An effective aquascape is key to a successful reef tank, as it dictates water flow in and around the corals, as well as providing them with places to be anchored.

Get the rockwork right, populate with corals and it can look spectacular. 

We used to use predominantly live rock to aquascape marine aquariums. Live rock is reef rock taken from the tropical oceans and brings with it lots of calcareous algae, bacteria and critters. The problem with live rock, however, is that it can bring unwanted hitchhiking pests, and it needs to be kept wet and live, so doesn’t offer much time to arrange and stack it, and once in the water it's harder still. 

Use dry rock however and you can take your time arranging the best aquascape while the tank is still bare and dry. This way you can take days or weeks if you want to get the scape just right, putting bits in, taking bits out, and rearranging it. 

Dry scaping also means that you can stick rocks together using glue or reef-safe putty and when you glue rocks you can create arches and gravity-defying overhangs, making for a much more impactful scape. Rocks can be chiselled, cut or sawn into shapes and with a little bit of inspiration, you can create a much more natural-looking aquascape that fish and corals will appreciate more too. 

Create room around the rocks

It’s usual to create a sloping pile of rocks, leaning against the back glass and inclining up towards the surface at the back. This is ok for coral placement but it takes a lot of rockwork and mulm and debris will build up under the rocks over time. You won’t be able to get to that dirt and it will contribute to nitrate and phosphate levels in the water. 

Better still is to leave a border around the rock pile for you to get a gravel vacuum in and around. Pile rocks in the middle of the tank, away from the glass on all sides and with at least a two-inch border that you can get the vacuum tube into. Do this and it will also massively aid water flow around the tank, as strong flow will be able to circle the rockwork, bringing oxygen and food to the corals, washing away their waste, and lifting debris up into the water column for removal via the weir.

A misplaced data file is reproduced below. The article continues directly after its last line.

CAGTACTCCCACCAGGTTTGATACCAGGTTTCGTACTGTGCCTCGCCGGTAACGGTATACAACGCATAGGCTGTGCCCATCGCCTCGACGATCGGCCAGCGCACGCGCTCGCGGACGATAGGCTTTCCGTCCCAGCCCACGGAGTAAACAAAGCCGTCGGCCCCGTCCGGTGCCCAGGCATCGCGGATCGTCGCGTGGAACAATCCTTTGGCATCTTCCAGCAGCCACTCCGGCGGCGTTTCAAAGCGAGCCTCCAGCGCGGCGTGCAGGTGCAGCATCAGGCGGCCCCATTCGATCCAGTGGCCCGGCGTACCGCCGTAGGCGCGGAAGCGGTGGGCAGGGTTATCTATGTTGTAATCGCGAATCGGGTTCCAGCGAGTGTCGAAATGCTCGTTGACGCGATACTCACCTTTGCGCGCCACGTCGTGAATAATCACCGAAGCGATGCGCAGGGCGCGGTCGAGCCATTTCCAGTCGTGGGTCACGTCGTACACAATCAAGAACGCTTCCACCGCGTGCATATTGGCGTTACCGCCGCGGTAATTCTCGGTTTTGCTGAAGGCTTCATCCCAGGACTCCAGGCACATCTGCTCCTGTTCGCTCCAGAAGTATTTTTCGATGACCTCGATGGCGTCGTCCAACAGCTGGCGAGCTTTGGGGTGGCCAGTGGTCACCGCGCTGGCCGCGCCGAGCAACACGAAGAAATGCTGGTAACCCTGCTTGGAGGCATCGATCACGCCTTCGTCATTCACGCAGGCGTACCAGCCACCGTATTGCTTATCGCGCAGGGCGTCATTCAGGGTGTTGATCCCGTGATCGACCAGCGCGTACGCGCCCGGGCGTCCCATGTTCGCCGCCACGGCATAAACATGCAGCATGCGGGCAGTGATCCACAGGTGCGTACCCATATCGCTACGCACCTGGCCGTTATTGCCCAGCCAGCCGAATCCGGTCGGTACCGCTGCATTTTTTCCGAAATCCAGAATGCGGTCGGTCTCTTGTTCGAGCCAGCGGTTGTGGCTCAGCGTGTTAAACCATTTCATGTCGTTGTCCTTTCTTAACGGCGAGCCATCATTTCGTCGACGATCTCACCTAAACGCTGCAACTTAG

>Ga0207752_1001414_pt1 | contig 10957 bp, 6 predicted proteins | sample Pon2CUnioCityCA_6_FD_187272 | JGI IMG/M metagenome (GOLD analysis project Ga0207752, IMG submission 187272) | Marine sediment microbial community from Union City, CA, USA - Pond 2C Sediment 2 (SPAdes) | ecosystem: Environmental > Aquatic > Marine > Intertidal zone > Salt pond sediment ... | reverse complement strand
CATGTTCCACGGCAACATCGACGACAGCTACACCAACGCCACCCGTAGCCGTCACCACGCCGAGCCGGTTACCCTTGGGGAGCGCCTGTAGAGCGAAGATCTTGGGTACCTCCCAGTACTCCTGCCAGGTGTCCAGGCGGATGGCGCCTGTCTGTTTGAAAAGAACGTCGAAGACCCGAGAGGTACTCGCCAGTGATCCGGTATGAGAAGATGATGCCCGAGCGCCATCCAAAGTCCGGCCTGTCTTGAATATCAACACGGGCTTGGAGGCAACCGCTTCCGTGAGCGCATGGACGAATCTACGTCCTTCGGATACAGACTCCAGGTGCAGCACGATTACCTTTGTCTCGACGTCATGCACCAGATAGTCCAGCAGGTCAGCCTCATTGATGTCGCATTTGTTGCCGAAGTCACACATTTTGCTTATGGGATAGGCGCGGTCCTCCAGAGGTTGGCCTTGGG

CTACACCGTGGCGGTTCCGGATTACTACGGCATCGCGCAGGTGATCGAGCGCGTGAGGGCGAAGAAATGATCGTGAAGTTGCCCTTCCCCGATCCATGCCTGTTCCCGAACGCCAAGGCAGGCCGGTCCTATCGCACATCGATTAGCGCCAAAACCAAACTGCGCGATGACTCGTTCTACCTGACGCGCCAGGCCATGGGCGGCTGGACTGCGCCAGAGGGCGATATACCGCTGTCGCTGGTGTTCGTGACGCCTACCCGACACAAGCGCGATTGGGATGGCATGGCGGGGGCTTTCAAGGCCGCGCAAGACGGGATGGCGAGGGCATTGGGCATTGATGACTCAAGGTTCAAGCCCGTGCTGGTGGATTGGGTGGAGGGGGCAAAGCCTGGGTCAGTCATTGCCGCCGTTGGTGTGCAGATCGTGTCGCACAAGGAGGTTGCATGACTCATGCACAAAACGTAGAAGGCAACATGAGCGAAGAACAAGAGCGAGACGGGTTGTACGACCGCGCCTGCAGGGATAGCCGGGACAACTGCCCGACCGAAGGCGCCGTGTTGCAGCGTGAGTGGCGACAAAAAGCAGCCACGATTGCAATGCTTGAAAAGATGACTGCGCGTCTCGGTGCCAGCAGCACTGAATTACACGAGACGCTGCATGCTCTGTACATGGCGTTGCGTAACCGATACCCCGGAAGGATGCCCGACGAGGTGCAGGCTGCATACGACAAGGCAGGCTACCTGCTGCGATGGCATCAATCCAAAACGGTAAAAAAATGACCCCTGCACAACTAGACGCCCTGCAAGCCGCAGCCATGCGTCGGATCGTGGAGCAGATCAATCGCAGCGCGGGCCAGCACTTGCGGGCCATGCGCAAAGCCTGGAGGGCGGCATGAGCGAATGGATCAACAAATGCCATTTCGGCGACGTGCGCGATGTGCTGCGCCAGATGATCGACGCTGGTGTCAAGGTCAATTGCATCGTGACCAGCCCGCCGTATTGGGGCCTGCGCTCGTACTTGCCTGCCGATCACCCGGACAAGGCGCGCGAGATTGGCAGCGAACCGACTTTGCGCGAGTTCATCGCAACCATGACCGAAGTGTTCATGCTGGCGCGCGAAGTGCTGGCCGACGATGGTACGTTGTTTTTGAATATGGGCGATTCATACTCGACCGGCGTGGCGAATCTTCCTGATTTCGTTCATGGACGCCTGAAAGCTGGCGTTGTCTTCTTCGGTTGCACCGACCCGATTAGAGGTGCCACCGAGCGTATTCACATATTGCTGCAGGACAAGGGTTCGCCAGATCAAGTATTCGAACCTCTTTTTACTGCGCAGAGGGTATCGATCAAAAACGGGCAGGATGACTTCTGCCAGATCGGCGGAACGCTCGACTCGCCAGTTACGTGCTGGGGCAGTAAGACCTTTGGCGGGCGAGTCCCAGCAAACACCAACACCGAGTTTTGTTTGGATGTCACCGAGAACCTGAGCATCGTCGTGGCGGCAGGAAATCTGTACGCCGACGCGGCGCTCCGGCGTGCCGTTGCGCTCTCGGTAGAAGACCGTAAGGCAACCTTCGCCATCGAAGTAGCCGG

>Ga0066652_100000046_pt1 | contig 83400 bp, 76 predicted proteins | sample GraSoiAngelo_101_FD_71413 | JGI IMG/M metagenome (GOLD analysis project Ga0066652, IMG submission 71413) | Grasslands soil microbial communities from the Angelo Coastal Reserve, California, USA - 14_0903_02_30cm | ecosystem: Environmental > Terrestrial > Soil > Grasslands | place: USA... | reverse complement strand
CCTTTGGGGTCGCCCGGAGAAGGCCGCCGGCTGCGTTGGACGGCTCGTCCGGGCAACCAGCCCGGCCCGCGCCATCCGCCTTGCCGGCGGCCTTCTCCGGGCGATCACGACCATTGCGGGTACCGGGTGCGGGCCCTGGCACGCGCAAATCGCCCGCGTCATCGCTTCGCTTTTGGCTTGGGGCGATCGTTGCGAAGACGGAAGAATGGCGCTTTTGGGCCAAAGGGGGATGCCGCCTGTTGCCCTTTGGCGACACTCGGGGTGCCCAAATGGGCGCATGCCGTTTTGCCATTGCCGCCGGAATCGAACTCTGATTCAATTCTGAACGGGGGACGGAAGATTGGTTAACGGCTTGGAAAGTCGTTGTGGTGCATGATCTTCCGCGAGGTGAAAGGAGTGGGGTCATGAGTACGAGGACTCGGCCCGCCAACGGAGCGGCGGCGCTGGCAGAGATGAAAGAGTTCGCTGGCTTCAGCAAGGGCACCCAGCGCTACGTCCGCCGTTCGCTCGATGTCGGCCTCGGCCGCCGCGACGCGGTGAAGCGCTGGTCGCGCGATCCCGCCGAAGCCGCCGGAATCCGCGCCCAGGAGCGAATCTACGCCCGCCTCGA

Lift the saltwater aquarium rocks up

Better still is to have the minimum amount of rockwork actually touching the base of the aquarium. You can do this by building piles of rocks, only this time with the smallest rocks on the bottom and larger rocks on top.

It takes practice (and is best done outside the tank first,) but by gluing the rock piles together and making an archway or tripod in shape with rock pillars, the whole aquascape can be lifted up on “legs” creating shaded areas underneath for cave-dwelling fish and inverts, while also allowing water to circulate underneath. This works wonders for nutrient control and having all those caves, overhangs and arches looks very much more like a natural coral reef. 

Using epoxy putty in reef aquariums

Reefsafe putty can be used underwater but is much more effective if used to bond dry rock and left for 24 hours to cure. Most putties come as two-part, plasticine-like rods, where you cut off equal-sized amounts, mix them thoroughly together in your thumb and forefingers and then place a blob on the rocks. Push another rock into the other side of the blob, make sure it's supported and doesn’t move, and the next day it should be solid.

Get the hang of this and you will be able to create an open, impactful looking rock aquascape, and one which uses less rock (saving money,) versus a standard rock pile. And if you’re worried about the biological capacity of having less rock, don’t be because there are lots of really effective biological media options which will do the biological filtering for you. 

How to use cyanoacrylate glue in reef tanks

Cyanoacrylate, also known as SuperGlue Gel, is safe to be used in aquariums, and is used to fix coral frags and plants to plugs, rocks and wood. It is very sticky and will stick your fingers together, so be careful, and practise on something first. If your blob of putty needs a bit more stick you can use glue and putty together, or glue on its own with small rocks and frag plugs. Superglue can also be used underwater and is the fastest sticking method available. 

Reef safe concrete for saltwater aquariums

Not ordinary concrete, some aquarium specific types can be used to bond rocks together for aquascapes. It is the most permanent and solid way to bond rocks and is less likely to break its bond if lifting the scape or placing weight on top of it. Wearing gloves, you mix the concrete up, apply it liberally where two rocks meet and within a few seconds a chemical reaction takes place and the rocks are bonded fast. If you get it wrong or don’t apply it correctly it will still go off in seconds and you’d have wasted it, but get it right and the results can be spectacular, with large rocks and plates defying gravity and jutting out into midwater. 

How to get a reef tank aquascape cycled

As mentioned above dry rocks don’t come carrying the bacteria that live rocks do, so instead the tank should be filled with saltwater and then beneficial saltwater bacteria should be added. Test the water, stock slowly and build-up livestock over the coming weeks and months.